Psych150-Lecture25-4-18-2007

Psych150-Lecture25-4-18-2007 - PSYCHOLOGY 150 Professor...

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PSYCHOLOGY 150 Professor Ozlem Ayduk 4/18/07 Lecture 25 ASUC Lecture Notes Online (formerly Black Lightning) is the only authorized note-taking service at UC Berkeley. Please do not share, copy or illegally distribute these notes. Our non-profit, student-run program depends on your individual subscription for its continued existence. These notes are copyrighted by the University of California and are for your personal use only. Sharing or copying these notes is illegal and could end note taking for this course LECTURE Delayed Gratification in Working Situations. We have talked about delayed gratification in children as they passively wait to get their rewards. But most delayed gratification in real life does not involve passively waiting; we usually have to work for rewards in life. You do your work in school and get a larger reward of getting a degree later. So how do we delay gratification when we have to complete tasks to get a reward? Research with children had them complete 2 kinds of tasks, fun and boring tasks. In the fun task the kids had to feed a toy bird with marbles. This is something that 4-year-old kids find fun. In the other task they had to sort marbles by color. In both cases if they completed the task they got the 2 Oreos; if they stopped before completing, they only got one. So what helped or hindered their ability to delay gratification? The researchers looked at where the children directed attention. How much did the kids look at the reward as they performed the task? What was the attentional focus? Focusing on the reward was detrimental to kids who were passively waiting and for kids who were working for the reward doing a fun task. Why did looking at the Oreo cookies hurt in both cases? The key was whether it was fun or not. If they were engaged in the fun activity, the fun itself is a good distraction from the reward, so looking at it did not help. If they were engaged in a boring task, then a larger goal might help. Suppose you hate coming to lecture at 9 a.m. It’s boring but you want an A and a high GPA, which is a distant outcome. Does thinking of your distant goal make it easier or harder to come to class if you find it boring? It makes it easier. If the task is boring, you have to pay attention to the distant goal to get motivation to do the boring stuff. You remind yourself that you want an A and a degree. What they found was that the kids who finished the boring task to get the larger reward from time to time looked at the reward they were working towards, but they did not get fixated on it. Their eye gaze directions were coded and if they spent more than 5 seconds focusing on the reward it led to settling for the smaller reward. They would feel how much they wanted it and give in to their impulses.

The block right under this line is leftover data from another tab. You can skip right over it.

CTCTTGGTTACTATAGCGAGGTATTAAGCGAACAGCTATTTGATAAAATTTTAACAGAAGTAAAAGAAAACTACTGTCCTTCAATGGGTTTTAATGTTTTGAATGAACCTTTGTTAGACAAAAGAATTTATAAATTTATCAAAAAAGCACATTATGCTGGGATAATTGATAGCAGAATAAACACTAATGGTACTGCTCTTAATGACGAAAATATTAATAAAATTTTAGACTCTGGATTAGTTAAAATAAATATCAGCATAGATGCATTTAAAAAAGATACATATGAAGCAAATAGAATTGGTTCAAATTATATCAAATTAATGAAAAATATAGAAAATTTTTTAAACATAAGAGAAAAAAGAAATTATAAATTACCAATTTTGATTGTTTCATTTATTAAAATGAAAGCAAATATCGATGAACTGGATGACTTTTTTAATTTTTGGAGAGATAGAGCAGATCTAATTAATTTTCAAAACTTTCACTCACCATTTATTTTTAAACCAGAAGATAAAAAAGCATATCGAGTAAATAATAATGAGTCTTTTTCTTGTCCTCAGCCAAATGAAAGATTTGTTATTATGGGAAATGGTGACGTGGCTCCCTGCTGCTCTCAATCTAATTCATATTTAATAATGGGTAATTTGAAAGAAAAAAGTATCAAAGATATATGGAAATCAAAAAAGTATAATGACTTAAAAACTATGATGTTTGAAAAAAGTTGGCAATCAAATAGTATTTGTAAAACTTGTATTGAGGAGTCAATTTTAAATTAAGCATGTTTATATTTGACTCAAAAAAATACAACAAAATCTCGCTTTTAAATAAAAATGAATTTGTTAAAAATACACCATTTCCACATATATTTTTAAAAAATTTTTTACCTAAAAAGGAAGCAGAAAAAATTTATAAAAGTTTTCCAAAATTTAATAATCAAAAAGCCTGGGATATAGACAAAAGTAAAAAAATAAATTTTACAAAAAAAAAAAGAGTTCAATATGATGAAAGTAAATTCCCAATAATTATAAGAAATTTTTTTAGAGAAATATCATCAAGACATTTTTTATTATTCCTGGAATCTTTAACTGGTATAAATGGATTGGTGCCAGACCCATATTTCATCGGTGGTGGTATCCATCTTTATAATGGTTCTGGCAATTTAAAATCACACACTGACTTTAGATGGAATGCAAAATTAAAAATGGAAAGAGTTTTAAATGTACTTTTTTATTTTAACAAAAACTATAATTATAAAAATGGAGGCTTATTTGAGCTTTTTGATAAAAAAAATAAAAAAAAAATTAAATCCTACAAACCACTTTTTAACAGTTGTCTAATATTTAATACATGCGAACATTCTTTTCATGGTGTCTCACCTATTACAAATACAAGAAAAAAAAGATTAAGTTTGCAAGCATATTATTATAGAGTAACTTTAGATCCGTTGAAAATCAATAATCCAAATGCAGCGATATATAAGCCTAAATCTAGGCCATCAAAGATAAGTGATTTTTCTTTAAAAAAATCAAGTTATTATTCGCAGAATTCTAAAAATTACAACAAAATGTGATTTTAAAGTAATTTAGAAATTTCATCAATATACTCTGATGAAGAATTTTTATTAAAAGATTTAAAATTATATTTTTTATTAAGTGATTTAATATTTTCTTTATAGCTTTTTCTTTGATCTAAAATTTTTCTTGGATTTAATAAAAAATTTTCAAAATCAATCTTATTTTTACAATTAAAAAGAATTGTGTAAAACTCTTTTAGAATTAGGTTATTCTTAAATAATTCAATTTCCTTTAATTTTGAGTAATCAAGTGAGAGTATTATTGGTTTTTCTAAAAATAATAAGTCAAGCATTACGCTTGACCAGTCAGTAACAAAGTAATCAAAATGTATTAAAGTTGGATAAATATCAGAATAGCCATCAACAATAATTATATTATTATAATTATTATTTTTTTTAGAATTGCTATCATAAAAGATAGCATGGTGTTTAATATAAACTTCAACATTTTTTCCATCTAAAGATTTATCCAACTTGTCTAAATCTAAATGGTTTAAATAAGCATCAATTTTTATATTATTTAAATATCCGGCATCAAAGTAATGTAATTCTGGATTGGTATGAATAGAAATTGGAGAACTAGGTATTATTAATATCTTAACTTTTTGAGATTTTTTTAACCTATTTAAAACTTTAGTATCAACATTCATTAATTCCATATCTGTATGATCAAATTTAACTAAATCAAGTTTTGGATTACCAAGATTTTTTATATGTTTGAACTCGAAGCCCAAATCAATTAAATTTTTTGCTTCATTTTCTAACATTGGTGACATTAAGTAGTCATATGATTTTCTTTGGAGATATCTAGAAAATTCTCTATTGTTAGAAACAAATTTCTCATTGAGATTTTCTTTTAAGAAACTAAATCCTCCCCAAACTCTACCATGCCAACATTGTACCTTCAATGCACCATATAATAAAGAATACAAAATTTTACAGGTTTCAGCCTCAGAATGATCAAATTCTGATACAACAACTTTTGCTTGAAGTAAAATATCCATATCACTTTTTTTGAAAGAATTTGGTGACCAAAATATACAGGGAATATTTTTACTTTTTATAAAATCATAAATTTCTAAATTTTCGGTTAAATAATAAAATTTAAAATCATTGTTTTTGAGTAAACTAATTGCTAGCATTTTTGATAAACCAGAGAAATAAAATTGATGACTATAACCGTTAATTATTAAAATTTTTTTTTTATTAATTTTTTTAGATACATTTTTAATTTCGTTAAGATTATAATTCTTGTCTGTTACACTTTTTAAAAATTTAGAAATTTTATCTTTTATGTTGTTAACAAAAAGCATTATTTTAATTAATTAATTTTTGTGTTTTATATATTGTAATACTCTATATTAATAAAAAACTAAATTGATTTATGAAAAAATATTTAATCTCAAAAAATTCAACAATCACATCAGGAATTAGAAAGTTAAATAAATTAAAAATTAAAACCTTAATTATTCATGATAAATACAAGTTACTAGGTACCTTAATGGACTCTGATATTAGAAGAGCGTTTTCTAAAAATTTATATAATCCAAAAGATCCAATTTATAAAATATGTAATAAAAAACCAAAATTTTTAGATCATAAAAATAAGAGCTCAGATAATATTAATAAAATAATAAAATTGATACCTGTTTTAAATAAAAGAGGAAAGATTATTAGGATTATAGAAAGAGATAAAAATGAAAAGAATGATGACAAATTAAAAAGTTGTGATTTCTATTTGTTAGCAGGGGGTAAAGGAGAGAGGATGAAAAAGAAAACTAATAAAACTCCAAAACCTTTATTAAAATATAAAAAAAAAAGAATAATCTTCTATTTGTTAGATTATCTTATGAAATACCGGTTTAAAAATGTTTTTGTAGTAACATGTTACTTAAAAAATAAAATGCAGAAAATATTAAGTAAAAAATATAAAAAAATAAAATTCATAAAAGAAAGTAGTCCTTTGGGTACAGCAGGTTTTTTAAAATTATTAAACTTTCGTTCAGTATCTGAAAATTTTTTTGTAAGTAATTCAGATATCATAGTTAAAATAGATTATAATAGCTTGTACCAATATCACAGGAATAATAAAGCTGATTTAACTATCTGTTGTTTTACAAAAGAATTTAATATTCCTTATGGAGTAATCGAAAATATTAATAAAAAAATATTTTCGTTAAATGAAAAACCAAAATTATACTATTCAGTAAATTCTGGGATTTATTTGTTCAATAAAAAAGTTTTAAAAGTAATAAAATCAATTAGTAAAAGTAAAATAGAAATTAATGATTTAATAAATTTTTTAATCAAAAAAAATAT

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This note was uploaded on 04/02/2008 for the course PSYCH 150 taught by Professor Ayduk during the Spring '07 term at Berkeley.

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Psych150-Lecture25-4-18-2007 - PSYCHOLOGY 150 Professor...

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